Our editorial intern, Nandini Ranganathan, writes about getting to know the oldest species of reptiles in the world – turtles – in Waiting for Turtles, written by Pankaj Sekhsaria and illustrated by Vipin Sketchplore.
If someone were to suddenly ask you for information about turtles, would you be able to tell them five correct facts off the top of your head, the way you would for an elephant or a cat? For creatures who have lasted since the time of the dinosaurs, turtles are surely not flaunting their survival know-how. Even with the 21st-century technology at our disposal, we are yet to learn some of their best-kept secrets.
Then, is it any surprise that people dedicate their entire lives to the research of turtles?
In Waiting for Turtles by Pankaj Sekhsaria, Seema, the protagonist Samrat’s mother, is one such person – a sea turtle researcher who works in the Andaman Islands. She flits from one island to the next, observing the nesting creatures and tending to the nests once the mother retreats to the sea. Samrat dreams of becoming her assistant someday and is thrilled when he gets to accompany her to Tarmugli Island – a nesting site of the green sea turtles. Will he get to see this elusive creature?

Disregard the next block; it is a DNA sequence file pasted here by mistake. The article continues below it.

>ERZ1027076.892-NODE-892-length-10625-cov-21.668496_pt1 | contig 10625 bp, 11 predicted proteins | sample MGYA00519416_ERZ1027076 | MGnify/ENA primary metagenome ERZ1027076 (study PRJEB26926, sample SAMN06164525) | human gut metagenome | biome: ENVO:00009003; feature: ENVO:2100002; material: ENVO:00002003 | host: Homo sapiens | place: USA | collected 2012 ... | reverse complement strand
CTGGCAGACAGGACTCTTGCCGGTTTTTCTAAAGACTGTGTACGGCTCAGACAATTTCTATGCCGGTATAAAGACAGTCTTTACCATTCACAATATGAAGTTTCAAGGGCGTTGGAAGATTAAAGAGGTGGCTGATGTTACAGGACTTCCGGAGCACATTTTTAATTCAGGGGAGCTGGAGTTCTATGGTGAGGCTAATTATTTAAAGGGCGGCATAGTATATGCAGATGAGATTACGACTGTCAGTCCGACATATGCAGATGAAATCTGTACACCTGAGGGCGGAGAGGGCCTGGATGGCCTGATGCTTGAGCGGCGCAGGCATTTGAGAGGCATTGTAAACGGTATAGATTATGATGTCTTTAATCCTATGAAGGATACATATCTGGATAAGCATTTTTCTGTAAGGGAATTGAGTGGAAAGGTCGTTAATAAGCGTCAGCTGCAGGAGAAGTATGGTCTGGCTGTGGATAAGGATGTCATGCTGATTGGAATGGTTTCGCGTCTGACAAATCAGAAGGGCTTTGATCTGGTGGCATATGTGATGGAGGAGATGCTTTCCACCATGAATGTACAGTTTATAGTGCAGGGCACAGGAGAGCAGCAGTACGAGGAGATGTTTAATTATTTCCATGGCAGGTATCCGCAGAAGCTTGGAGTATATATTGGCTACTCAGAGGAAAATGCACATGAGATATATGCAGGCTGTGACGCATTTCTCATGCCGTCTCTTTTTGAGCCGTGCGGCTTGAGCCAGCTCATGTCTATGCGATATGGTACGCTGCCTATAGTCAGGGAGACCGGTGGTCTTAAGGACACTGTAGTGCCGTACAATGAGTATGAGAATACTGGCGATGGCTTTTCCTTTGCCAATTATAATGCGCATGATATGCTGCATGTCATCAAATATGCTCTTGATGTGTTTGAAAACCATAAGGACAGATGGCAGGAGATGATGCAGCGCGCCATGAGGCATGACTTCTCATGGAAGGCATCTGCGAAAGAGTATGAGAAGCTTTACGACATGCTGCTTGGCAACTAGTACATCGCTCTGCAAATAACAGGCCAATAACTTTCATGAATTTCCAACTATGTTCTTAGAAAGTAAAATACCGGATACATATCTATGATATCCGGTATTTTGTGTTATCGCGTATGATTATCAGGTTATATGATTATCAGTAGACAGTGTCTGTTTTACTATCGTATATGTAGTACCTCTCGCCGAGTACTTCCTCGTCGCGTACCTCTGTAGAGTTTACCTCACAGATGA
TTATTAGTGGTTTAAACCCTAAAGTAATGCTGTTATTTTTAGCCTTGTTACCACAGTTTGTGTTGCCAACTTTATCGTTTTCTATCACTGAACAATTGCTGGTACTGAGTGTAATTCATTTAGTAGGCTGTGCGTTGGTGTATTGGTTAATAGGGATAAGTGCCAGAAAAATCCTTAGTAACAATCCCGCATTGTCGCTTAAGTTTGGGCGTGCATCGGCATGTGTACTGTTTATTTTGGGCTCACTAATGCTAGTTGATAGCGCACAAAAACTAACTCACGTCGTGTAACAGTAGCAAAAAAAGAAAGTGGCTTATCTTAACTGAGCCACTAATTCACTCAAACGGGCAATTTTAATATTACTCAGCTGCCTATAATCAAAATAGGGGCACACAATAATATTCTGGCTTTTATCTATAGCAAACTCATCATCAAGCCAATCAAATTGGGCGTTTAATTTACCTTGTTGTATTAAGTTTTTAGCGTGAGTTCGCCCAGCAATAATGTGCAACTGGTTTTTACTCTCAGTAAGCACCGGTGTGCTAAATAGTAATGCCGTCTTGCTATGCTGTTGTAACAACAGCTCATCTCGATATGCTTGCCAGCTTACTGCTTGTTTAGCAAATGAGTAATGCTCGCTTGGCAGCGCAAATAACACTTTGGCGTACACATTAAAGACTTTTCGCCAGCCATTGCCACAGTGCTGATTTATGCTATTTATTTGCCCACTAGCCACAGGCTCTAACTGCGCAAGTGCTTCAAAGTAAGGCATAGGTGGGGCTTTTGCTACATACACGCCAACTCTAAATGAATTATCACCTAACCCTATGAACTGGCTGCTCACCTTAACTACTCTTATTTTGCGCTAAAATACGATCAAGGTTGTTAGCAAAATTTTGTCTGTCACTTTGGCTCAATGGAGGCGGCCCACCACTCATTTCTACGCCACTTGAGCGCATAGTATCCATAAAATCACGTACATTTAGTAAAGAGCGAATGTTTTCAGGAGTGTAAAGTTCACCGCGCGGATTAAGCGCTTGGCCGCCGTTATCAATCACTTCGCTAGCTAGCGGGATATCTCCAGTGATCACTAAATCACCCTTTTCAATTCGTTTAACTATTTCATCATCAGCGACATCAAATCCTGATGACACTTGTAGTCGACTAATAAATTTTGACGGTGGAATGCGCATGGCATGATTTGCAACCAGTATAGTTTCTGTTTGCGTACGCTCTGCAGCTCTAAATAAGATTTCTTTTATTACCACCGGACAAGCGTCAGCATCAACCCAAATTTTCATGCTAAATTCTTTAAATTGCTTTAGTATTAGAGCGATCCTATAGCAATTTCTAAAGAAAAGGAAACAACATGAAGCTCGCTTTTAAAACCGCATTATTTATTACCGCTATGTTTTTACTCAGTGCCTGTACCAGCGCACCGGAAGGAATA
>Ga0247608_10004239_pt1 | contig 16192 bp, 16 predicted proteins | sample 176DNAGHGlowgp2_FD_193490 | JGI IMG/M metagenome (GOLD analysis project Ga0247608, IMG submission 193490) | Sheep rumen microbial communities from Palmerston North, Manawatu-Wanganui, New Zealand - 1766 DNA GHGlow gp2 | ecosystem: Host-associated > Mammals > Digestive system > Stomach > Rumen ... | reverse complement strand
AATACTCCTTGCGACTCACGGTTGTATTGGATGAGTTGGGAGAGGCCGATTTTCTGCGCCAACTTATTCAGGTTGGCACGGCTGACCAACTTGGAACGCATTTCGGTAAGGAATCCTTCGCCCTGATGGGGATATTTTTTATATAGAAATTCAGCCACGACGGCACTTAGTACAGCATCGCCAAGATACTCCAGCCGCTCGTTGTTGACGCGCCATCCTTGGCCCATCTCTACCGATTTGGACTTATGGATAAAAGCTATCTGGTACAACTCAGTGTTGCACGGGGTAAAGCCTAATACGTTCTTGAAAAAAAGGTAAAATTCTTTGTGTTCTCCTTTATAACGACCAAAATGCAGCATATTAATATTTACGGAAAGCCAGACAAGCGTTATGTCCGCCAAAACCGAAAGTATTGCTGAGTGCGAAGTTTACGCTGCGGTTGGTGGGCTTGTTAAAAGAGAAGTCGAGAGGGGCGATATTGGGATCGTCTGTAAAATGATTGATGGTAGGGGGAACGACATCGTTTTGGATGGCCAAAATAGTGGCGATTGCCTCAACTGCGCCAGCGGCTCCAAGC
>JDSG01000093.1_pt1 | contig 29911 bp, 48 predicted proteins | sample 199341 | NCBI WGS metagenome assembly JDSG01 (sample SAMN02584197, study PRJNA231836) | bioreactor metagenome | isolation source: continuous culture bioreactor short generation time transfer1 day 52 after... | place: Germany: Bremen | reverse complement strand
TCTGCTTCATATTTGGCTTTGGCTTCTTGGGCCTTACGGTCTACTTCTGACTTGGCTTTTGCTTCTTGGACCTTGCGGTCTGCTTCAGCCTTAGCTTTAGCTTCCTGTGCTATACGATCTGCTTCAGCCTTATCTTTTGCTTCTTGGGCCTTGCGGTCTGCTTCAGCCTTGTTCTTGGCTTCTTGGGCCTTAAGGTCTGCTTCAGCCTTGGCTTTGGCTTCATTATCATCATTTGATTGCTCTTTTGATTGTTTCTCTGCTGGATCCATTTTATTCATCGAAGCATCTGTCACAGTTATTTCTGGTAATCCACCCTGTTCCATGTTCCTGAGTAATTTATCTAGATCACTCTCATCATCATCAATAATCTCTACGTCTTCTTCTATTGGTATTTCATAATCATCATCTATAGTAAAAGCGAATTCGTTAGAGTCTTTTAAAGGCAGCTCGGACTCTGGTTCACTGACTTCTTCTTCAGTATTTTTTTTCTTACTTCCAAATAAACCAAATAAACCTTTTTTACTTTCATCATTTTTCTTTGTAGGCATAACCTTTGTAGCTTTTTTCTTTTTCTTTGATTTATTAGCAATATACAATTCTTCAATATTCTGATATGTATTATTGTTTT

Beautifully showcasing the innocent questions and comments that children have regarding nature, this book brings just the right bit of information about turtles and their nesting process. To add to a great story, Vipin Sketchplore’s vivid watercolour illustrations virtually transport us to the island and let us almost first-handedly experience the events of the night.
The simple dialogues and narrative help us relate very quickly to Samrat and his wishes. When Samrat first tells his mother that he’d like to be a female turtle when he grows up, we laugh at the naïve and bizarre nature of his wish. Later, when he is jolted from his sleep and discovers a floundering creature as big as him, we’re just as impatient to wake Seema up and show her the sight.
Radhika Suri, Director, Environment Education, WWF-India, says the book will inspire children to think of studying and working in this field of science and that it is a must-read for every child. She is not wrong. It is never too early to know about the environmental impact of our actions, especially now that the global climate is changing for the worse by the minute. In fact, the earlier we introduce children to environment-friendly practices and the threats we present to biodiversity, the better.
With informative back-matter about the oldest surviving reptiles – the turtles – and the Andaman and Nicobar Islands, this book is as informative as it is entertaining and is apt for children aged 8 to 10 years!
Pankaj Sekhsaria is a long-time member of the environmental group, Kalpavriksh, and currently works as an Associate Professor at the Centre for Technology Alternatives for Rural Areas, IIT Bombay. He was also a Senior Project Scientist at the DST-Centre for Policy Research, IIT-Delhi from 2016 to 2018.